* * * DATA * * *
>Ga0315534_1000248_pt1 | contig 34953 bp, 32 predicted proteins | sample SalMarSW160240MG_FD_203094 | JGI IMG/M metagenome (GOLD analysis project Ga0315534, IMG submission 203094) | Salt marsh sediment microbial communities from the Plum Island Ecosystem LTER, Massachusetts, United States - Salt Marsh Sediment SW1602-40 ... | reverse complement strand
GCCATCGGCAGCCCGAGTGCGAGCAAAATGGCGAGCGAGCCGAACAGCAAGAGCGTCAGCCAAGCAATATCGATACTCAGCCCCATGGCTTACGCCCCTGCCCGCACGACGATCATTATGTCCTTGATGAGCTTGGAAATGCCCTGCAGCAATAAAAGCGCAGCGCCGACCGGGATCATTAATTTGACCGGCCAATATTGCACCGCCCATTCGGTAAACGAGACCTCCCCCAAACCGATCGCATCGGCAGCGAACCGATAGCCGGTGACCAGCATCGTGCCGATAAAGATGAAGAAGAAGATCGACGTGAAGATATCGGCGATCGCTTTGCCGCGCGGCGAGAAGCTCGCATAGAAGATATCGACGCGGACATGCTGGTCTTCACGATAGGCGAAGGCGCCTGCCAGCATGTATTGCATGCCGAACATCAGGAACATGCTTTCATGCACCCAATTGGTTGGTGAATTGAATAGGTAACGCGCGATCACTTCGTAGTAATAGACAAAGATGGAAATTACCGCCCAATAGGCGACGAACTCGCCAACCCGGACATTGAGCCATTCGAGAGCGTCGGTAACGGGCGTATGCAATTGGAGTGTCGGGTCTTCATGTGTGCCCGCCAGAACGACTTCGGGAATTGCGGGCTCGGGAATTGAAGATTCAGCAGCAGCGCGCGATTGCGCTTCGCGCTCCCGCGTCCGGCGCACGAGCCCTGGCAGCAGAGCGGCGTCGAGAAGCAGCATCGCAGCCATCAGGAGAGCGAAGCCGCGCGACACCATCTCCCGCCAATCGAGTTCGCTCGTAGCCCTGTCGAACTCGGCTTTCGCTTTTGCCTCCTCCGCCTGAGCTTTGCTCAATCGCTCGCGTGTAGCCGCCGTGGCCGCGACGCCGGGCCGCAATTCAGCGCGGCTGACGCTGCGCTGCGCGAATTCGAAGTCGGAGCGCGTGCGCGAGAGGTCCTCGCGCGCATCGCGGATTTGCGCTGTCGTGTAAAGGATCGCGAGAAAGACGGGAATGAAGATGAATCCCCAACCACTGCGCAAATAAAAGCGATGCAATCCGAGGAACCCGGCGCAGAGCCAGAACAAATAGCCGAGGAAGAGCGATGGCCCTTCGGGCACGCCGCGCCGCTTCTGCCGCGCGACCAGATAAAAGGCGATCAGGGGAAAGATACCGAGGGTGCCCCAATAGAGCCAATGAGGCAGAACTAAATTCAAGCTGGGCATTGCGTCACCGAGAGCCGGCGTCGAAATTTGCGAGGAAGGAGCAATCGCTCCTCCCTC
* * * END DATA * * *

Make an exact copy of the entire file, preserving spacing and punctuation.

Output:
>Ga0315534_1000248_pt1 | contig 34953 bp, 32 predicted proteins | sample SalMarSW160240MG_FD_203094 | JGI IMG/M metagenome (GOLD analysis project Ga0315534, IMG submission 203094) | Salt marsh sediment microbial communities from the Plum Island Ecosystem LTER, Massachusetts, United States - Salt Marsh Sediment SW1602-40 ... | reverse complement strand
GCCATCGGCAGCCCGAGTGCGAGCAAAATGGCGAGCGAGCCGAACAGCAAGAGCGTCAGCCAAGCAATATCGATACTCAGCCCCATGGCTTACGCCCCTGCCCGCACGACGATCATTATGTCCTTGATGAGCTTGGAAATGCCCTGCAGCAATAAAAGCGCAGCGCCGACCGGGATCATTAATTTGACCGGCCAATATTGCACCGCCCATTCGGTAAACGAGACCTCCCCCAAACCGATCGCATCGGCAGCGAACCGATAGCCGGTGACCAGCATCGTGCCGATAAAGATGAAGAAGAAGATCGACGTGAAGATATCGGCGATCGCTTTGCCGCGCGGCGAGAAGCTCGCATAGAAGATATCGACGCGGACATGCTGGTCTTCACGATAGGCGAAGGCGCCTGCCAGCATGTATTGCATGCCGAACATCAGGAACATGCTTTCATGCACCCAATTGGTTGGTGAATTGAATAGGTAACGCGCGATCACTTCGTAGTAATAGACAAAGATGGAAATTACCGCCCAATAGGCGACGAACTCGCCAACCCGGACATTGAGCCATTCGAGAGCGTCGGTAACGGGCGTATGCAATTGGAGTGTCGGGTCTTCATGTGTGCCCGCCAGAACGACTTCGGGAATTGCGGGCTCGGGAATTGAAGATTCAGCAGCAGCGCGCGATTGCGCTTCGCGCTCCCGCGTCCGGCGCACGAGCCCTGGCAGCAGAGCGGCGTCGAGAAGCAGCATCGCAGCCATCAGGAGAGCGAAGCCGCGCGACACCATCTCCCGCCAATCGAGTTCGCTCGTAGCCCTGTCGAACTCGGCTTTCGCTTTTGCCTCCTCCGCCTGAGCTTTGCTCAATCGCTCGCGTGTAGCCGCCGTGGCCGCGACGCCGGGCCGCAATTCAGCGCGGCTGACGCTGCGCTGCGCGAATTCGAAGTCGGAGCGCGTGCGCGAGAGGTCCTCGCGCGCATCGCGGATTTGCGCTGTCGTGTAAAGGATCGCGAGAAAGACGGGAATGAAGATGAATCCCCAACCACTGCGCAAATAAAAGCGATGCAATCCGAGGAACCCGGCGCAGAGCCAGAACAAATAGCCGAGGAAGAGCGATGGCCCTTCGGGCACGCCGCGCCGCTTCTGCCGCGCGACCAGATAAAAGGCGATCAGGGGAAAGATACCGAGGGTGCCCCAATAGAGCCAATGAGGCAGAACTAAATTCAAGCTGGGCATTGCGTCACCGAGAGCCGGCGTCGAAATTTGCGAGGAAGGAGCAATCGCTCCTCCCTC